In anti-corruption workshops I regularly have participants go through the exercise of identifying what would be necessary to destroy a group – to cause a group to decay to the point of failure. Invariably, the participants will include control of communications as a method of creating decay of the group. You can see this play out in larger contexts involving rebellion. South Sudan is facing exactly such a problem now.
Leadership sets the example.
It’s as true in the leadership of Nations and corporations as it is in the leadership of small government departments.
Where leadership abuses or misuses the authority of their position, the entire organization decays beneath them.
We have all heard it – the fish rots from the head down. And true enough the remedy for corruption requires attention on building a leadership class that provides role models for integrity and character.
But it’s important to know that we aren’t starting at “zero” with this effort. Continue reading “Anti-Corruption and Leadership”
Fighting corruption is tough. But succeeding in the international markets is tougher. Particularly when well-intentioned laws in one country may attempt to change the operating culture for business across other countries. The FCPA is one of those well-intentioned laws.
We have good people in the US Government working to enforce the FCPA and generally create the boundaries that define an ethical working environment for business. Continue reading “FCPA Not Well Developed???”
Our expectations help create results. We know this from life. Thus, it probably shouldn’t come as a surprise that researchers at Harvard and the University of Pennsylvania have confirmed expectations that people that apply for government jobs are . . . not up to standards.
The study, referenced here, found that college students who cheat are more likely to want government jobs – in India.
Such a criticism is simply not fair, but worth discussing. Continue reading “Our Expectations Create Corruption in Government?”
I’ve been having wrestling with the issue of Nepotism and its rational role in organizations and politics for some time. Most recently I have been having a good dialogue with a colleague about the problems arising from criminalizing nepotism.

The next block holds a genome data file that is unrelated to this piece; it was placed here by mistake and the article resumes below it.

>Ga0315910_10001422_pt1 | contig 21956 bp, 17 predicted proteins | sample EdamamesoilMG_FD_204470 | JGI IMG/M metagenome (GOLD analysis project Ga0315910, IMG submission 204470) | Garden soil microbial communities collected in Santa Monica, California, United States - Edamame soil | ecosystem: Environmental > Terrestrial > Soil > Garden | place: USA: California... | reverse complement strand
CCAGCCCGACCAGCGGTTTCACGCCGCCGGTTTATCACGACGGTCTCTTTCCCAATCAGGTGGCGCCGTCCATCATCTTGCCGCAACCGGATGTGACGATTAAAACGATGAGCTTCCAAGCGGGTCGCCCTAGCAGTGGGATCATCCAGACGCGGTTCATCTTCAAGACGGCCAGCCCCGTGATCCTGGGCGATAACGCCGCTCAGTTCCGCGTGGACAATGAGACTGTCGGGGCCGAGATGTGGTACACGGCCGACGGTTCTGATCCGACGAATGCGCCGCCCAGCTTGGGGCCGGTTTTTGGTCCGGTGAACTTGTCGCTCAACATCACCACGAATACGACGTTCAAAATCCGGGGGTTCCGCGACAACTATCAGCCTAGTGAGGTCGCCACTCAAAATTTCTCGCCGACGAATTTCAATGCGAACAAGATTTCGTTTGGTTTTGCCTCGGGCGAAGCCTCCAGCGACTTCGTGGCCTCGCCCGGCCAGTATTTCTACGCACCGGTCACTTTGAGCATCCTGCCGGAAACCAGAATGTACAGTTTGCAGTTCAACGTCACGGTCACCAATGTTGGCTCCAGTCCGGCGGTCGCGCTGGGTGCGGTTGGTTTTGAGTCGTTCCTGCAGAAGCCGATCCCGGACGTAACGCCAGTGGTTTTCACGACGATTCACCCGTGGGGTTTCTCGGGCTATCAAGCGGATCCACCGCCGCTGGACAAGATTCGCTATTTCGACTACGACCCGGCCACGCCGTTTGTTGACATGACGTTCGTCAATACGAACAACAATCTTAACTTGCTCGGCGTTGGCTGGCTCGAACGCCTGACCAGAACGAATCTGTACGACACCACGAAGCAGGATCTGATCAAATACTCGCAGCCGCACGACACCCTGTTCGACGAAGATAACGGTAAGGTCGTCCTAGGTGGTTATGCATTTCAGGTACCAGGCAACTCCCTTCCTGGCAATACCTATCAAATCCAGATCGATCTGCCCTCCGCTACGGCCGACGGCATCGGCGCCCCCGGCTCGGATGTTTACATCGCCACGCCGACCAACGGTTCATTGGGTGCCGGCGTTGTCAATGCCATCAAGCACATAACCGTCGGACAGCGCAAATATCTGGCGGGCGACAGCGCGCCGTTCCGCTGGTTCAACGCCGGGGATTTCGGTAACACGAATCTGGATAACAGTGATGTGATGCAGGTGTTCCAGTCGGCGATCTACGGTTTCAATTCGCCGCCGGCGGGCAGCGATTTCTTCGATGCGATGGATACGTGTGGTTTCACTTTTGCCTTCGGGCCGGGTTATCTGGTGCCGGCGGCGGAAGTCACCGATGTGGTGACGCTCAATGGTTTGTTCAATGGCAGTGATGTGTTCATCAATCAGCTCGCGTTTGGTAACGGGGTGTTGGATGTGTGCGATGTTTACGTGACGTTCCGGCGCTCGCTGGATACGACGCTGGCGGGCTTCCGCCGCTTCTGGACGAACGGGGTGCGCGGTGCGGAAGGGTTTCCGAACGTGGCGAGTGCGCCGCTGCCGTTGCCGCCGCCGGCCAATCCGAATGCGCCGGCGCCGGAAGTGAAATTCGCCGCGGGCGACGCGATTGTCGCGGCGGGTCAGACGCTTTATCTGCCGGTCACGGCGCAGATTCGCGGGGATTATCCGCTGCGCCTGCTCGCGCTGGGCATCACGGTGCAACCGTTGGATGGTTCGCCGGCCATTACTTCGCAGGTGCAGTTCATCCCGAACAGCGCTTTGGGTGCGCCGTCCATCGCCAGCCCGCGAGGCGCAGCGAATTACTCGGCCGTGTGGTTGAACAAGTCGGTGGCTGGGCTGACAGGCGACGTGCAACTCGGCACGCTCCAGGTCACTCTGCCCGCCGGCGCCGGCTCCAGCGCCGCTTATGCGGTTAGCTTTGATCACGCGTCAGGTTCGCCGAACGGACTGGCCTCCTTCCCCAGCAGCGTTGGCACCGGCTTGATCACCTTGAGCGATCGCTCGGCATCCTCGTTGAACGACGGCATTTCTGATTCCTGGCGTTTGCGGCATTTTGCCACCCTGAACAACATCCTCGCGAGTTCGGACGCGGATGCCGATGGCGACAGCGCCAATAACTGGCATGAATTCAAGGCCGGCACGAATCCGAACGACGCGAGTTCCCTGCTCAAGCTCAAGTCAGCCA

“I cannot say that whether Nepotism is a crime or not but definitely it brings decline in the value system while hiring is done in government, quasi government, public or private sector. As a result the quality of human resource is compromised & principle of “right person for the right job” is defied. It also deprive competent people of the employment opportunity. Normally such appointments are done at senior positions & people already working at such places aspiring for these positions are denied the right to vertical mobility within the organization which demotivate them thus resulting in effected performance.”
My colleague is right, no doubt. Nepotism can certainly be destructive, and places (imaginary) loyalty to individuals over organizational effectiveness.
I have written a few things that look at that side of the issue:
Favoritism and the Alien is my favorite.
While I am no apologist for nepotism and its destructive results, I can see both sides of the problem and, like the rest of the world, am struggling to find a responsible policy pathway.
However, I am clear that criminalizing all forms of poor choices is not the pathway to wisdom.
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Governments and Nations Fail from Corruption. Even the strongest and least corrupt of nations struggles with the downward pull of destructive forces arising from. No matter if the corruption comes from internal and external causes – it’s always there, under the surface. (What the U.S. Government Shutdown Teaches Us About Organizational Corruption.)
When governments fall, it is the corrupt organizations and networks that expand fastest for the simple reason that they are best organized to respond to the survival needs of the community. Continue reading “The Organic Nature of Corruption”